One of my favorite bosses, a CEO himself, once said to me, “I told [the company who was acquiring our company] that you say CEOs should not try to market.” And to his credit, he left marketing decisions to me, saying, “You’re the head of marketing.” (That statement also contains a not-so-subtle reminder that I’ll live and die with the results of those decisions.)

Why shouldn’t CEOs try to market?

CEOs are not close to the real customer

When was the last time you saw a CEO at a focus group? They are very close to THEIR customer – the retailer or distributor – and call on them and meet with them frequently. However, they rarely, if ever, interact directly with the real boss, the end user/consumer/end customer. The closest most CEOs get is to read the Executive Summary of a research report.

Here is a guarantee: If the end consumer is happy, the retailer or distributor will be happy. If the end customer is not happy (Ex. s/he doesn’t like your products or isn’t swayed by your promotion), there is nothing that you can do to appease the retailer or distributor for lost sales.

CEOs know too much

No, I’m not sucking up having previously insulted them. They really have too much information to make smart marketing decisions. Every proposal for a new product or promotion will generate thoughts of how disruptive and difficult it will be, how different it is from the way they do things now, and how much defiance it will generate from operations, manufacturing, logistics, and others. All of that information clouds a CEO’s thinking and can lead to bad decisions.

A CEO once tried to sell me on producing and selling an umbrella stand. He pointed out that we already had the molds, the margins were good, the product was easy to run, and we “used to sell lots of them.” (This was an old company.) I asked him how many umbrella stands he had in his house. Crickets…

CEOs are short sighted

They are concerned about the next quarterly results, the next board meeting, or their next bonus. Many are loathe to invest in longer-term innovation, new market development, and brand-building promotion. Those are high risk, high reward propositions with longer timeframes.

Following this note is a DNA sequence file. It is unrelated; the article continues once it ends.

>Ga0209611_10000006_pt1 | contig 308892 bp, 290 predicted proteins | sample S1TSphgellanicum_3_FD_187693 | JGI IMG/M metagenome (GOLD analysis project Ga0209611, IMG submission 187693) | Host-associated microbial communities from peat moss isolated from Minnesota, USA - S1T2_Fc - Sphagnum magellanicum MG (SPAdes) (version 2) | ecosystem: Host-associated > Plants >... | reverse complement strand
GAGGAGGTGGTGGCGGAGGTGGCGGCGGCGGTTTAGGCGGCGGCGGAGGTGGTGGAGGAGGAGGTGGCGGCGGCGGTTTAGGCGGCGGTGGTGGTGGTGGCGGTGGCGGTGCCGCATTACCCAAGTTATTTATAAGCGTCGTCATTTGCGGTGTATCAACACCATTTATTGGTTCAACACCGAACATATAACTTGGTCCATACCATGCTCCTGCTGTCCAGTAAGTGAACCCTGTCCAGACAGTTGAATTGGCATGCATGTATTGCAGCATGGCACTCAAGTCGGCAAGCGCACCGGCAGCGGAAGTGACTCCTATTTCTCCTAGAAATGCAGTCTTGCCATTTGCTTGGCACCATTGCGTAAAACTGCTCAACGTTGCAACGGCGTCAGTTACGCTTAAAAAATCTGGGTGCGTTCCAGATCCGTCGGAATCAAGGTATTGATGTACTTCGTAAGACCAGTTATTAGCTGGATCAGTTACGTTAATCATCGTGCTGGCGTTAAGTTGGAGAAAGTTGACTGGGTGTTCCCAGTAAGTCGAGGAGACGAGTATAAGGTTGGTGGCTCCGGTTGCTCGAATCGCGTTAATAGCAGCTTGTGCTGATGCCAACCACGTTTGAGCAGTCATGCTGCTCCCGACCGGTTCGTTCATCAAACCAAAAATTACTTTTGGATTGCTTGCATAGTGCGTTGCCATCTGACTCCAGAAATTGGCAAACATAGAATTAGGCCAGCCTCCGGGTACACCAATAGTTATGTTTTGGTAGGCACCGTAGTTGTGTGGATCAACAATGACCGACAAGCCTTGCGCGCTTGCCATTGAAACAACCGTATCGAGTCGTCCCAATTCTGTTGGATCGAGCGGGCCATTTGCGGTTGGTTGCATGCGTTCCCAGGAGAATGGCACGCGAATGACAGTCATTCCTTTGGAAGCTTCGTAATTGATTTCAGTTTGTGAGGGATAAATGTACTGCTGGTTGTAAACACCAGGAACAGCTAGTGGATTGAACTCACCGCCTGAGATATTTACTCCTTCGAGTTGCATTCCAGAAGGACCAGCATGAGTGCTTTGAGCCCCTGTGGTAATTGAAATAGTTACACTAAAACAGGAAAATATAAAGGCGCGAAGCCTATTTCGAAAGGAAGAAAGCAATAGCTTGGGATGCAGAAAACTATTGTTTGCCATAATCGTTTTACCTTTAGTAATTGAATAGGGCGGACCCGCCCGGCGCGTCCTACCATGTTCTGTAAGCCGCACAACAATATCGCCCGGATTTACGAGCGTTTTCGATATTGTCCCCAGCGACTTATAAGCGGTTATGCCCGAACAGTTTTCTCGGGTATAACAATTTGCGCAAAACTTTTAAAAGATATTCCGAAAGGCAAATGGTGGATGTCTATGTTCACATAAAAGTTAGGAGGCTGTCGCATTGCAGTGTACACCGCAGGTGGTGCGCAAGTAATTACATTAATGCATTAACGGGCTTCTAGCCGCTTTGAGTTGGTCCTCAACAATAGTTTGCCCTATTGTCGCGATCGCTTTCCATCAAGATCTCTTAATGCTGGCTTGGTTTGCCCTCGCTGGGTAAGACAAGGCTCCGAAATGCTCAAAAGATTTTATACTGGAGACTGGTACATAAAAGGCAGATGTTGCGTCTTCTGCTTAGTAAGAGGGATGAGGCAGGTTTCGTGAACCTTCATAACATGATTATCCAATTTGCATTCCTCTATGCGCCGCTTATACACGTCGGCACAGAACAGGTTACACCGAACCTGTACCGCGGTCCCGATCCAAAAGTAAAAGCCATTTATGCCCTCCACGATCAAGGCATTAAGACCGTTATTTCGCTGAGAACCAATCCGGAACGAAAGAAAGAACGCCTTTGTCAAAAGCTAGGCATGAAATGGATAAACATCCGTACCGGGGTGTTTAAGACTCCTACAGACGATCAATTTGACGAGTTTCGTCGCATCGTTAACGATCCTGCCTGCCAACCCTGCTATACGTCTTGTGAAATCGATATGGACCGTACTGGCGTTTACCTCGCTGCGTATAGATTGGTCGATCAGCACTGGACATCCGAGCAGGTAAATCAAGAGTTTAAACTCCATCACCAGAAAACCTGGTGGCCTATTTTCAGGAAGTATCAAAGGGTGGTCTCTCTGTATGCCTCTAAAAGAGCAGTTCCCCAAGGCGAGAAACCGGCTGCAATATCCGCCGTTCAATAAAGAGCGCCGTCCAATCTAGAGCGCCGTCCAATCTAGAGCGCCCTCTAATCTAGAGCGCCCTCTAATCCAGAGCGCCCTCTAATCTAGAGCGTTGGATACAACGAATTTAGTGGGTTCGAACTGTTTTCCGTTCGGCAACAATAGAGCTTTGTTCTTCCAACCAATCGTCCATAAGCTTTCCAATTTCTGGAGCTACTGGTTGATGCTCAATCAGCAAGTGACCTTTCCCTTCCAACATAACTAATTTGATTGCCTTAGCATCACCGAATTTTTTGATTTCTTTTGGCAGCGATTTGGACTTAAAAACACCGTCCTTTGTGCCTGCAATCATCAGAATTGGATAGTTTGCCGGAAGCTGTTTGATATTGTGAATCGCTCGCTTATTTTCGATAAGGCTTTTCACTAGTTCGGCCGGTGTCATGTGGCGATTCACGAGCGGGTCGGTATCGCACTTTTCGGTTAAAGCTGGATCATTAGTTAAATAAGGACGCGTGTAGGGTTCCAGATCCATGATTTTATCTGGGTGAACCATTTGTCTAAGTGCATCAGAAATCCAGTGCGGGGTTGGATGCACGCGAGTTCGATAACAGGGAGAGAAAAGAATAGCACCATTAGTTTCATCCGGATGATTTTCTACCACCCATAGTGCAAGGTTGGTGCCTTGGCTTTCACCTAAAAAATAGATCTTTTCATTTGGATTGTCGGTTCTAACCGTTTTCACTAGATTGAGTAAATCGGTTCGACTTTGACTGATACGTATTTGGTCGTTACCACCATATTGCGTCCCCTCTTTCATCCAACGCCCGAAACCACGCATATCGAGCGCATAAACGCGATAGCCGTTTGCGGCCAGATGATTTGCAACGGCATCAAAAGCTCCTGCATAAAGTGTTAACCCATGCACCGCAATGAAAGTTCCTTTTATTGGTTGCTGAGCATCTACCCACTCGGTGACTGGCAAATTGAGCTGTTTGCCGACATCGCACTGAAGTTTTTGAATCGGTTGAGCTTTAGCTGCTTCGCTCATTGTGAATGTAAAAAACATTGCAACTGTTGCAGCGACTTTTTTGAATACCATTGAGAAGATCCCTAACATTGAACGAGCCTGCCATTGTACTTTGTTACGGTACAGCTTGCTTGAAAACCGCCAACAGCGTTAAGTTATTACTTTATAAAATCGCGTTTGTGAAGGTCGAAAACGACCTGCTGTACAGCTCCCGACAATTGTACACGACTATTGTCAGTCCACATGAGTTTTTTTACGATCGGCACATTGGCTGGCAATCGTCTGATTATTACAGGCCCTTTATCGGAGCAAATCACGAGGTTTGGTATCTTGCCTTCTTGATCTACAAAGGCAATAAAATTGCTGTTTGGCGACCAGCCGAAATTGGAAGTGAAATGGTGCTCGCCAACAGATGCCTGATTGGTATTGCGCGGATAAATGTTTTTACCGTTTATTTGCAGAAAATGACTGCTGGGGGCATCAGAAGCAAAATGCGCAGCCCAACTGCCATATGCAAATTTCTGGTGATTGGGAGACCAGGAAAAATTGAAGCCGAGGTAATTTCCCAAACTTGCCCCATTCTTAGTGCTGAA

Sad truth is, big wins usually take time; small victories can be quick, but big wins rarely are. Rumor has it that the iPhone took five years to develop. The average tenure of a Fortune 500 CEO is 4.6 years, so it’s not surprising that most CEOs are nervous about big ideas.

CEOs are risk averse

Because they report to a board and/or ownership who scrutinize their every move, they often avoid taking risks, avoid trying things that no one else has tried, avoid making decisions, and avoid uncertainty. That may prolong their tenure, but it’s not the way to generate significant growth and profit. Marketing, which is all about growing businesses profitably, is rife with uncertainty, un-quantifiable results, and uncomfortable choices.

The safe choice is much easier to justify, both ahead of time, and, especially, after the fact if it doesn’t work out. But being me-too and safe never led to greatness.

So, what to do?

CEOs: Instead of doing something you are ill suited for, hire someone, internally or externally, to focus on the end customer and make recommendations to grow your business and profitability. Pursue the best opportunities and trust but verify as they are executed.

Marketers: Understand the CEO mindset and the many pressures they face. (Everyone answers to someone.) Add value by helping them see the possibilities for profitable growth and make recommendations that combine solid data with amazing creativity.